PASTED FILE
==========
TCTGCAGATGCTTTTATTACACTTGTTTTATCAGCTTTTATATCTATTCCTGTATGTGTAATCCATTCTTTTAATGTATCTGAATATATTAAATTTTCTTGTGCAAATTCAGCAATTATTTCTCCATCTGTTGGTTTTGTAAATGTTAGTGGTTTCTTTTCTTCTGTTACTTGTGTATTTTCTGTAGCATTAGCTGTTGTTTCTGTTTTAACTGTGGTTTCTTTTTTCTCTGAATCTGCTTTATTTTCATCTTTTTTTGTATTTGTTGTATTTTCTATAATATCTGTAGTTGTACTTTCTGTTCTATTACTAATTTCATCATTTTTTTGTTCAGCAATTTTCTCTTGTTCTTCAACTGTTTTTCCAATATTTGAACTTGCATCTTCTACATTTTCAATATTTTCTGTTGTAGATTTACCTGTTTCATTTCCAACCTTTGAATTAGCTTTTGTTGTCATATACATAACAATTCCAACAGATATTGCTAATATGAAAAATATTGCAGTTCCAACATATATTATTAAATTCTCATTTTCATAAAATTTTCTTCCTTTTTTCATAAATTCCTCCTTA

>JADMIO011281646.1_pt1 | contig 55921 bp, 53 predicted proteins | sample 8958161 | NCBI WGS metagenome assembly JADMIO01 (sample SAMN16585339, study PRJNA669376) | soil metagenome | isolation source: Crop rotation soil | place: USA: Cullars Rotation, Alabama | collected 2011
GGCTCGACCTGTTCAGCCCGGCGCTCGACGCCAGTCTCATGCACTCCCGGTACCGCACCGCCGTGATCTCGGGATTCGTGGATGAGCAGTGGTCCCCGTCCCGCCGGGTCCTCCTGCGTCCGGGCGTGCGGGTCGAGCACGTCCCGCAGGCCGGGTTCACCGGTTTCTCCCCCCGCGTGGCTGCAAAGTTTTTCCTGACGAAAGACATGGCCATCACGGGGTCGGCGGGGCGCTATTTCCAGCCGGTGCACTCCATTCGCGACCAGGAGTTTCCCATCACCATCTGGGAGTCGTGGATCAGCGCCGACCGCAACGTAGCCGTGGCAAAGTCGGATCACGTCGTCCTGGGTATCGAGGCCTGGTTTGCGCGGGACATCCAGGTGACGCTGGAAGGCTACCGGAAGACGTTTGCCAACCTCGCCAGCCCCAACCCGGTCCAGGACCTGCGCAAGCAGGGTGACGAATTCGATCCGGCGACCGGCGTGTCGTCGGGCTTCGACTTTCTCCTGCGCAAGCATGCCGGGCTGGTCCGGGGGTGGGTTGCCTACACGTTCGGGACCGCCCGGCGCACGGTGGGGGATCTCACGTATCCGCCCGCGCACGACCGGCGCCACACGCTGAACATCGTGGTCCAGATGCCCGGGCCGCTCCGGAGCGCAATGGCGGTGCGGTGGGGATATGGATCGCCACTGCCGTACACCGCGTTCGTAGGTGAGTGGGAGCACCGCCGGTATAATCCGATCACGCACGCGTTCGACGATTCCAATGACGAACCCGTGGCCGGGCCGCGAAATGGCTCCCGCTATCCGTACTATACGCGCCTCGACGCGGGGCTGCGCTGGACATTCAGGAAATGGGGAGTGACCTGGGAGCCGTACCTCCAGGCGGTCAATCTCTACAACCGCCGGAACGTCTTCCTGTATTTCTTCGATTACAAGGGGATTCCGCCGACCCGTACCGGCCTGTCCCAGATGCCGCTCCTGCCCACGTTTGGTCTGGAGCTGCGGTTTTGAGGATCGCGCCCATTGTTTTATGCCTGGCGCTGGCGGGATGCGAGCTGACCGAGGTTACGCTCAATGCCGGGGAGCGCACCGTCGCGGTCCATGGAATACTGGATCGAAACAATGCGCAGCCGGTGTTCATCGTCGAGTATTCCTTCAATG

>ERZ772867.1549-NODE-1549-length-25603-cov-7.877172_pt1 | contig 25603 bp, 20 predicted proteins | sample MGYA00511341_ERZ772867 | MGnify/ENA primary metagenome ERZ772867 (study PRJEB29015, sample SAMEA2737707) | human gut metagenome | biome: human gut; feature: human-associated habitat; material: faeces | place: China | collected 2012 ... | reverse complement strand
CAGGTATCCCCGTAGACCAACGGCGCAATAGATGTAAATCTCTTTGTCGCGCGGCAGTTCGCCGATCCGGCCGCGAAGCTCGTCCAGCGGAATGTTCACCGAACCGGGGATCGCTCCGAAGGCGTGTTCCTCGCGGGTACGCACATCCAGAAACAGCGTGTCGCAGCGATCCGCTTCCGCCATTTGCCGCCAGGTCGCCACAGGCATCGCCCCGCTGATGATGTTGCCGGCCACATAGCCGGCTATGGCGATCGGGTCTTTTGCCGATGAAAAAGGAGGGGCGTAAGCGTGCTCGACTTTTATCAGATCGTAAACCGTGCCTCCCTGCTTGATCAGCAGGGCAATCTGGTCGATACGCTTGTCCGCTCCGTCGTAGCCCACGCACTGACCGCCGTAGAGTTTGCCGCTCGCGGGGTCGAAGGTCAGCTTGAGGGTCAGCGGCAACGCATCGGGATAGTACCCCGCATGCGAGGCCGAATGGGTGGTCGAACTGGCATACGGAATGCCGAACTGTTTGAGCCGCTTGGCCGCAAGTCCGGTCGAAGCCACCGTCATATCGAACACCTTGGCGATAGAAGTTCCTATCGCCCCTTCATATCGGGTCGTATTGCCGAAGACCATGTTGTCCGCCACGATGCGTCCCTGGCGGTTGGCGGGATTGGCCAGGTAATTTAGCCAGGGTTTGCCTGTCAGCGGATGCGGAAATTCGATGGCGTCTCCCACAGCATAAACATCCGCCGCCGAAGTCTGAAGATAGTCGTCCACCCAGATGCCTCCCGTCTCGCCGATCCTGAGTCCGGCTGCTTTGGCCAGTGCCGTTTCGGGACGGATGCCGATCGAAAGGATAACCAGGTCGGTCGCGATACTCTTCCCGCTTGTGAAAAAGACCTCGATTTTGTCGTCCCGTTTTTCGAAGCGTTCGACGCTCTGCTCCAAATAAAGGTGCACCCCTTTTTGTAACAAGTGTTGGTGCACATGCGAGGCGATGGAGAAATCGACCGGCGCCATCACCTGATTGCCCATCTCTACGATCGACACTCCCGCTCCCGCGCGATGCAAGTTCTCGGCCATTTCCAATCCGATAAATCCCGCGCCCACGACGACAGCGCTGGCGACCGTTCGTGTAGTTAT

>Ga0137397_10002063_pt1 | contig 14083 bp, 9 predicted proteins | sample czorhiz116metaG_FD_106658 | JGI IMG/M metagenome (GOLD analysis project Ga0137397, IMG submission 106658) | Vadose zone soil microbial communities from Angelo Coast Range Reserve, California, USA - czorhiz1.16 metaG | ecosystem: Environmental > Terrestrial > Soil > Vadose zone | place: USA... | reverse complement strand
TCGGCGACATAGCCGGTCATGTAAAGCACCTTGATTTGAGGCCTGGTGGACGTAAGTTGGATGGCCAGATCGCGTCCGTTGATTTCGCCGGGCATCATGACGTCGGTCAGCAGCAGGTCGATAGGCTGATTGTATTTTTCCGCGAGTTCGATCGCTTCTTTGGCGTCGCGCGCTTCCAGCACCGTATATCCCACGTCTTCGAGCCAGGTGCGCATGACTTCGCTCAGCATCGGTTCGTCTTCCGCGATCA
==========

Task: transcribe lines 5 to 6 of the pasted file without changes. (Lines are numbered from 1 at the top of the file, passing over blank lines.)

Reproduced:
CAGGTATCCCCGTAGACCAACGGCGCAATAGATGTAAATCTCTTTGTCGCGCGGCAGTTCGCCGATCCGGCCGCGAAGCTCGTCCAGCGGAATGTTCACCGAACCGGGGATCGCTCCGAAGGCGTGTTCCTCGCGGGTACGCACATCCAGAAACAGCGTGTCGCAGCGATCCGCTTCCGCCATTTGCCGCCAGGTCGCCACAGGCATCGCCCCGCTGATGATGTTGCCGGCCACATAGCCGGCTATGGCGATCGGGTCTTTTGCCGATGAAAAAGGAGGGGCGTAAGCGTGCTCGACTTTTATCAGATCGTAAACCGTGCCTCCCTGCTTGATCAGCAGGGCAATCTGGTCGATACGCTTGTCCGCTCCGTCGTAGCCCACGCACTGACCGCCGTAGAGTTTGCCGCTCGCGGGGTCGAAGGTCAGCTTGAGGGTCAGCGGCAACGCATCGGGATAGTACCCCGCATGCGAGGCCGAATGGGTGGTCGAACTGGCATACGGAATGCCGAACTGTTTGAGCCGCTTGGCCGCAAGTCCGGTCGAAGCCACCGTCATATCGAACACCTTGGCGATAGAAGTTCCTATCGCCCCTTCATATCGGGTCGTATTGCCGAAGACCATGTTGTCCGCCACGATGCGTCCCTGGCGGTTGGCGGGATTGGCCAGGTAATTTAGCCAGGGTTTGCCTGTCAGCGGATGCGGAAATTCGATGGCGTCTCCCACAGCATAAACATCCGCCGCCGAAGTCTGAAGATAGTCGTCCACCCAGATGCCTCCCGTCTCGCCGATCCTGAGTCCGGCTGCTTTGGCCAGTGCCGTTTCGGGACGGATGCCGATCGAAAGGATAACCAGGTCGGTCGCGATACTCTTCCCGCTTGTGAAAAAGACCTCGATTTTGTCGTCCCGTTTTTCGAAGCGTTCGACGCTCTGCTCCAAATAAAGGTGCACCCCTTTTTGTAACAAGTGTTGGTGCACATGCGAGGCGATGGAGAAATCGACCGGCGCCATCACCTGATTGCCCATCTCTACGATCGACACTCCCGCTCCCGCGCGATGCAAGTTCTCGGCCATTTCCAATCCGATAAATCCCGCGCCCACGACGACAGCGCTGGCGACCGTTCGTGTAGTTAT

>Ga0137397_10002063_pt1 | contig 14083 bp, 9 predicted proteins | sample czorhiz116metaG_FD_106658 | JGI IMG/M metagenome (GOLD analysis project Ga0137397, IMG submission 106658) | Vadose zone soil microbial communities from Angelo Coast Range Reserve, California, USA - czorhiz1.16 metaG | ecosystem: Environmental > Terrestrial > Soil > Vadose zone | place: USA... | reverse complement strand